Performance-intensive workloads, such as those that power equities trading or banking transactions, can put tremendous pressure on the storage infrastructure. And because microsecond slowdowns can cost thousands in the financial world, it’s critical to choose an array that’s up to the task. In our experience, all-flash arrays (AFAs) are a no-brainer for supporting performance-intensive applications. Not only do they come with the obvious benefit of extremely fast read and write capabilities, the best AFAs have value-added features:

  • Intelligent data reduction tools such as deduplication and compression – to improve storage efficiency
  • NVMe – which can take full advantage of flash media and really accelerate data access
  • Infrastructure as code – to speed provisioning and help development get more agile

As for analytics-based application workloads, which help businesses derive insights from large pools of data, you can’t go wrong with a high-performance AFA. But perhaps the most important feature to look for here is cloud connectivity. That’s because analytics workloads are notoriously transient, with peaks of intense requirements followed by valleys of inactivity. Purchasing and managing dedicated on-site storage for the peaks can be extremely costly and seriously inefficient in the valleys. If your new array features cloud connectivity, you can build an infrastructure around a moderate need and burst into the cloud at times where additional resources are needed. The key thing to look for here is an open approach, which can help you avoid being locked into a specific cloud provider, and the simplicity with which data can be delivered from the array to the cloud.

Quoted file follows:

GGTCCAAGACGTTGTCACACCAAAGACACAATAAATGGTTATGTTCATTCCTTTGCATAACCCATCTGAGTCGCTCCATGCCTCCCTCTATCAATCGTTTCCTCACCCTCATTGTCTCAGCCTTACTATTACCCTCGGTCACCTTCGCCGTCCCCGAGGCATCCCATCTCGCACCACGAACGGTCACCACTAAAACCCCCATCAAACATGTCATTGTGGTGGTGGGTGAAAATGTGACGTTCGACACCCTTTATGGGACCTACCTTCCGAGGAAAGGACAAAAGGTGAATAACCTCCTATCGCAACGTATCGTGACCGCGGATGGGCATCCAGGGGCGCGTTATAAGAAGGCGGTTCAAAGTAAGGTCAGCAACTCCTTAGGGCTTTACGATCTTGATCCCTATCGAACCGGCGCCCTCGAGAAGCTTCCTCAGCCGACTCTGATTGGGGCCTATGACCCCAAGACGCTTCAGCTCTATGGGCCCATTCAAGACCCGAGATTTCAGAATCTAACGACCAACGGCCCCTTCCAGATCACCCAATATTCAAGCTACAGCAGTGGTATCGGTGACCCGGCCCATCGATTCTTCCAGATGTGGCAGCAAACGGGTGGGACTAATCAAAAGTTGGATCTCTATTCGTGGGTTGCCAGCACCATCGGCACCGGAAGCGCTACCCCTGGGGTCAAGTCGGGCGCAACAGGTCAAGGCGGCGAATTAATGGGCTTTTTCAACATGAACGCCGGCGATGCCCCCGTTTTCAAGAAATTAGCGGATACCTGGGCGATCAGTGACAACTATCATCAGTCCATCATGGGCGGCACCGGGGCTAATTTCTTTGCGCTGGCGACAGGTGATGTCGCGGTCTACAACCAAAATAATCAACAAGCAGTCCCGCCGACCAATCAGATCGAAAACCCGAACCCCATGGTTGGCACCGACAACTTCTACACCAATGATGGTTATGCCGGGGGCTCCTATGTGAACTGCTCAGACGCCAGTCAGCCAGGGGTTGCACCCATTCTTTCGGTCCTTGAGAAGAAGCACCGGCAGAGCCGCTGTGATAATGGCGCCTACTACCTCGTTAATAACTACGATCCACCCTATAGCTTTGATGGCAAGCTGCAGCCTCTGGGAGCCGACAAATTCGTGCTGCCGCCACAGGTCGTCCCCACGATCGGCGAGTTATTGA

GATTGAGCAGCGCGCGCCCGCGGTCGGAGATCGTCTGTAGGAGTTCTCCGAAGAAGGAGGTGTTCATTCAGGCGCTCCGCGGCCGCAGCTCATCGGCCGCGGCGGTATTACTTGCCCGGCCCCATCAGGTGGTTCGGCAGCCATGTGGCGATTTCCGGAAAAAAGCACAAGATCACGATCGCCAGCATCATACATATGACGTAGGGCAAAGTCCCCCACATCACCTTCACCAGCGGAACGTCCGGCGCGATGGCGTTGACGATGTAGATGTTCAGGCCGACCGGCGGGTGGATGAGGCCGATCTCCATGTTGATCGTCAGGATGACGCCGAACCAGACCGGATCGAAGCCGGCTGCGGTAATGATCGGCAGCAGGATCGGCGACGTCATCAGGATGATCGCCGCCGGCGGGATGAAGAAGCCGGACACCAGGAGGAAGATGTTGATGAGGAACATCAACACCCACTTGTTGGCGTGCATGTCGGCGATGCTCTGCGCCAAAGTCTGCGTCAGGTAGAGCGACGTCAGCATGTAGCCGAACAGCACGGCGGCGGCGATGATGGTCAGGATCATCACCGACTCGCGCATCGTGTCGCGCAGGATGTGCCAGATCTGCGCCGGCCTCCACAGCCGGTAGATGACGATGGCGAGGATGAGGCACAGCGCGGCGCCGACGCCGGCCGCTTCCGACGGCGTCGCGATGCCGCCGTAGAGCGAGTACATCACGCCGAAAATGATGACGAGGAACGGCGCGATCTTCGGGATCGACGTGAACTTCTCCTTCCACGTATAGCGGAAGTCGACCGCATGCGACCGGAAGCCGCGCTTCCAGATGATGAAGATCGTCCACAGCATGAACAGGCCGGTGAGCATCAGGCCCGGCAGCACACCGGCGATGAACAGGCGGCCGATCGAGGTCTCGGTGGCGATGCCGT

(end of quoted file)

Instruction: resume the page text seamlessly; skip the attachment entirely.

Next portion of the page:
Adopting a Cloud-like Approach

One of the most interesting initiatives that’s changing how storage pros evaluate new technologies is the desire to adopt a cloud-like operating model within the data center. The cloud has raised the bar when it comes to speed of provisioning, simplicity of management, and visibility into infrastructure costs, and more and more IT pros want to emulate that experience for their internal clients. In many cases, that’s leading them to think differently about what’s most important in a storage platform.

When an IT organization makes a commitment to move toward a cloud-like operating model, it typically stems from an interest in simplifying. While it may seem basic, the first thing we look at here is the management platform. We love interfaces that automate as many tasks as possible, and where everything is easy to find. The more time we can save for staff, the faster everything gets. We also like self-diagnosing and self-healing capabilities that speed up troubleshooting when something goes wrong. Some storage platforms come with advanced monitoring and analytics services, beyond typical phone-home features, that are delivered by the manufacturer, so someone is always on the lookout for signs of trouble and ready to help fix small issues before they grow or spread. To us, the first step to getting more cloud-like is to simplify those routine storage management tasks as much as possible.

From there, we look at features that can help make the storage environment operate a lot more like the cloud. Infrastructure as code comes to mind, of course, so developers can easily self-provision the resources they need right within their applications. Intelligent APIs are really important here, too, helping to link storage infrastructure closely with the rest of the IT stack and uniting on-prem resources with your cloud platform of choice, too. By seeking out open solutions, storage professionals might even be able to one-up the cloud by preventing their users from being locked in to a given platform.